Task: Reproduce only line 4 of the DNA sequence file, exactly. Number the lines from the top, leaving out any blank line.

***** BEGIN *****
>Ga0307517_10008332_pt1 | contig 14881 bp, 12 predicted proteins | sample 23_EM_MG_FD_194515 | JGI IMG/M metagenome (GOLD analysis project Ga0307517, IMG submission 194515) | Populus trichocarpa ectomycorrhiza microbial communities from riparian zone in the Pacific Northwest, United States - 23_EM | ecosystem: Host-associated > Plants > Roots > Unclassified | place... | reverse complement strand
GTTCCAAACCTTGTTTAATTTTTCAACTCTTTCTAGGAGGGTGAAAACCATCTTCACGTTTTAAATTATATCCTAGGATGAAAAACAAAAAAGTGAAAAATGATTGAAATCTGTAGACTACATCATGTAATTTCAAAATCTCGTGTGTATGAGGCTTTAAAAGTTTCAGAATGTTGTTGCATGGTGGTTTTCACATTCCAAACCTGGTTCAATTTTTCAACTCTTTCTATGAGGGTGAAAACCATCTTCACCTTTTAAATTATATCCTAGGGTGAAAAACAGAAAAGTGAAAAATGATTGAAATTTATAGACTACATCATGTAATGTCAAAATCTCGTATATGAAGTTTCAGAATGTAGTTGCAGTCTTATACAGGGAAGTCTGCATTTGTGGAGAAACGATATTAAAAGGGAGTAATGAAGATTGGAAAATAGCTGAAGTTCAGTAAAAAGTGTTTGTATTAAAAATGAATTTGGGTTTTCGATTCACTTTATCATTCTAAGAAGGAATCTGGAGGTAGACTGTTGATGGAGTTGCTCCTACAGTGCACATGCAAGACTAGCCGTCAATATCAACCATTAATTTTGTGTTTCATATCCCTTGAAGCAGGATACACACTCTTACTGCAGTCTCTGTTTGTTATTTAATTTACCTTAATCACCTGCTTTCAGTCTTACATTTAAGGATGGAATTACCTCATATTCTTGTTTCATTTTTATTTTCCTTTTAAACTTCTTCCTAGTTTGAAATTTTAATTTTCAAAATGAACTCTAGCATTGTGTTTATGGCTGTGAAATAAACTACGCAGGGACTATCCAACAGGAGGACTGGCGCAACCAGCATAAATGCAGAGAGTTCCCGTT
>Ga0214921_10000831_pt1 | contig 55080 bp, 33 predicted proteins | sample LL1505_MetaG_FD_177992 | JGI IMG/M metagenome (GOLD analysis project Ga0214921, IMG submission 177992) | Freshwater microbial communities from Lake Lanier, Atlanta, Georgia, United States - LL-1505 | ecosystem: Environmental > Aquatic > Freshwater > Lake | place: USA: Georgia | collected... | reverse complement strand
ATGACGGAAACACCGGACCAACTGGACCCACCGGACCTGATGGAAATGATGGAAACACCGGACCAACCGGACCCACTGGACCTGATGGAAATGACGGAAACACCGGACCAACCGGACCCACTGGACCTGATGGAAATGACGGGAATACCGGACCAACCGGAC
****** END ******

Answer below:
ATGACGGAAACACCGGACCAACTGGACCCACCGGACCTGATGGAAATGATGGAAACACCGGACCAACCGGACCCACTGGACCTGATGGAAATGACGGAAACACCGGACCAACCGGACCCACTGGACCTGATGGAAATGACGGGAATACCGGACCAACCGGAC